The new right stuff
Discovery commander showed leadership mettle during climb at Wind River Peak that NASA emulates today.
by Robert Levine FORTUNE

(FORTUNE Magazine) - Two years ago several members of the Discovery space shuttle crew faced their first big decision: whether to summit Wind River Peak. After a four-day hike carrying 50-pound bags through a snowstorm, they were exhausted. The weather was stormy, visibility poor. But they forged ahead and climbed to Chimney Rock, 500 feet short of the top.

There, after pausing to assess their options, they turned around.

It fell to Cmdr. Steven Lindsey to make the final decision to cut short the climb - but he also consulted the crew. "A person who is less comfortable might have just said, 'We're turning around. Let's go,'" notes Darran Wells, one of the two National Outdoor Leadership School instructors who accompanied the group.

But that person might not have been able to maintain the esprit de corps necessary for a team to thrive on a space mission. The teamwork at Chimney Rock is just the kind of thing NASA wants to inculcate.

For the past five years NASA has been making a systematic effort to teach astronauts to work in teams. Mostly it is done by putting them in the kind of environments where they need to do just that: trips in the wilderness and on NEEMO (NASA Extreme Environment Mission Operations), an undersea research craft half the size of a school bus.

The conditions are tough, but the intention is not to weed out anyone. Instead, the idea is to model the human aspects of space flight the way flight simulators replicate the technical ones.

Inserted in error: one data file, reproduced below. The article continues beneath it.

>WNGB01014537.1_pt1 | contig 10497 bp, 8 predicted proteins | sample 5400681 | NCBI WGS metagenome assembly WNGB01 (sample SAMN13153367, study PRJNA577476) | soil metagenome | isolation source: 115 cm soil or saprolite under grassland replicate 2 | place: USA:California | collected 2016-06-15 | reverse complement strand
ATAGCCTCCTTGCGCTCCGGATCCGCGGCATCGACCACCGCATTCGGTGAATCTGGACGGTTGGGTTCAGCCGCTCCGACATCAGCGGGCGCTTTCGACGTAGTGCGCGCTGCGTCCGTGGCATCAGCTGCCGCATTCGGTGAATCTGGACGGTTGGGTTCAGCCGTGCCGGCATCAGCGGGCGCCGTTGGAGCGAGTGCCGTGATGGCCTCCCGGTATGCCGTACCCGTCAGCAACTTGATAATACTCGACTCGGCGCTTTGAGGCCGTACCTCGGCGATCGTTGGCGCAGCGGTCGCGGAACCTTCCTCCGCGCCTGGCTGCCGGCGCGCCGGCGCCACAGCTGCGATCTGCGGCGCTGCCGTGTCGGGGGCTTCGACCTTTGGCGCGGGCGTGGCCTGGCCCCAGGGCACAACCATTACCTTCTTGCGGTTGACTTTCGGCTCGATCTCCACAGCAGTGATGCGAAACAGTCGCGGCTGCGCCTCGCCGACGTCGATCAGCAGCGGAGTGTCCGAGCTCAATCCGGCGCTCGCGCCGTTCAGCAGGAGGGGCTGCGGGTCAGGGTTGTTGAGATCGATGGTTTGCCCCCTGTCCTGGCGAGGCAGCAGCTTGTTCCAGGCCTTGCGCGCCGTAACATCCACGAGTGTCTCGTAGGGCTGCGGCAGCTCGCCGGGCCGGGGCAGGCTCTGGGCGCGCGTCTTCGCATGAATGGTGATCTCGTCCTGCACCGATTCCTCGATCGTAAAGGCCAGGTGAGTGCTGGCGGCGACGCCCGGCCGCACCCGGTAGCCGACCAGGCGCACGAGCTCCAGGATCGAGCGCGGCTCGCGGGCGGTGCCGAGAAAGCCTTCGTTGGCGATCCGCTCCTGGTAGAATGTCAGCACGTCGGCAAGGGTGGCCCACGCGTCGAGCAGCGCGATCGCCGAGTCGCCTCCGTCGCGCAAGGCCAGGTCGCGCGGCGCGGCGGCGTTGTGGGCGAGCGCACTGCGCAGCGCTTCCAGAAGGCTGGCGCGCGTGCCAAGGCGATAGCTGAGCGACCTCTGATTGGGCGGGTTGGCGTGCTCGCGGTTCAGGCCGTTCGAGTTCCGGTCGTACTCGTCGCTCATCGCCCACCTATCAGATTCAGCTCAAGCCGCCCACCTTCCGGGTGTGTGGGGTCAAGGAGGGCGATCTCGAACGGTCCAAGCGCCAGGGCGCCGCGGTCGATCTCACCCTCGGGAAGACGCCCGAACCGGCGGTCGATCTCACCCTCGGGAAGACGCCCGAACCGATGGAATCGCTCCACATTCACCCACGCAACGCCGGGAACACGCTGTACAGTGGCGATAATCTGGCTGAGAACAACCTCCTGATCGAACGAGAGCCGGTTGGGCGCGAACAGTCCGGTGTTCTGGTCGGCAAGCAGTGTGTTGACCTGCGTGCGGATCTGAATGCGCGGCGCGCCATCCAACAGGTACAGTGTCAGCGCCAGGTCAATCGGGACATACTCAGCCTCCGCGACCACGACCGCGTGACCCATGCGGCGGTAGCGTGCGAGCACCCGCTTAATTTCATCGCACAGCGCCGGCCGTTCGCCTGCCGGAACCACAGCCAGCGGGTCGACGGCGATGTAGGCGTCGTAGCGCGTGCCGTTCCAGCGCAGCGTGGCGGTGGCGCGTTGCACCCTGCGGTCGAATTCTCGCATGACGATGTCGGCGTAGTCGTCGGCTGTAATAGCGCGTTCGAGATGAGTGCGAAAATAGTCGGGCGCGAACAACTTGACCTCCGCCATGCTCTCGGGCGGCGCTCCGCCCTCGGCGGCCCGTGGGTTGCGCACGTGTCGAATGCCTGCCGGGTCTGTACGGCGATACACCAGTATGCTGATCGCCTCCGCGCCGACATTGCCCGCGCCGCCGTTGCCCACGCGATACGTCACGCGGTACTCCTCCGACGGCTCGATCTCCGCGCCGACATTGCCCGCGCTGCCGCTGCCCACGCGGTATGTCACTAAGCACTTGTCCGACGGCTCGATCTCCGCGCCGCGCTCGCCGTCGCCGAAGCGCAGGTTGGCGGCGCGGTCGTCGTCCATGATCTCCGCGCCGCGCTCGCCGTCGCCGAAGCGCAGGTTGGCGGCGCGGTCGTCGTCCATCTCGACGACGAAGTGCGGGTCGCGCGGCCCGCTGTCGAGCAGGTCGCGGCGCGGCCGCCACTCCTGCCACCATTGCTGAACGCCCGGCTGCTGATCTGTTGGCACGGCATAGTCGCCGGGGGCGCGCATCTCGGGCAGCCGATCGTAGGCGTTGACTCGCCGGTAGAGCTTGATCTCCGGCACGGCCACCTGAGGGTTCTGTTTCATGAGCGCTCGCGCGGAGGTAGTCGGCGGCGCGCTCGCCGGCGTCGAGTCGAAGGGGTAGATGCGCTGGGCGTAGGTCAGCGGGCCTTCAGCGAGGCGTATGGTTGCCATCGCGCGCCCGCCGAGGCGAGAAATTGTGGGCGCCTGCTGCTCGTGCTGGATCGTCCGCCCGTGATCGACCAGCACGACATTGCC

"You train people to thrive in adverse conditions by putting them into adverse conditions to prepare them," says astronaut John Grunsfeld. "It's a good analogue for space flight, where the environment provides leadership opportunities and life-or-death consequences."

Flying any spacecraft is a group effort; it requires the crew to feed one another the right information at the right time. "If they didn't have this time," says Jon Kanengieter, director of NOLS professional training, "they'd be going through all that up on the shuttle."

Team development is only a few weeks out of several years of training, but there is no doubt that NASA takes it very seriously. "You can dial up the stress a little bit, and maybe different personality traits come out that you have to work on," says Kent Rominger, chief of the astronaut office. "It sends the message from NASA that teamwork is so important we're sending you somewhere for two weeks to work on it."

Psychologically, the most accurate simulation of a space mission is probably a voyage in NEEMO, which requires crew members to work on a cramped craft in an alien environment - in this case 60 feet under. "It gives you a sense of the physical and psychological stress of space," says Bill Todd, who runs the NEEMO project.

Once the boosters ignite, human dynamics and the ability to cope with pressure are as important as individual competence.

"You could be the best pilot, scientist, or astronaut in the world," says astronaut Ron Garan, "but if you can't work as part of a team or live with people for six months, you're no good to NASA." Top of page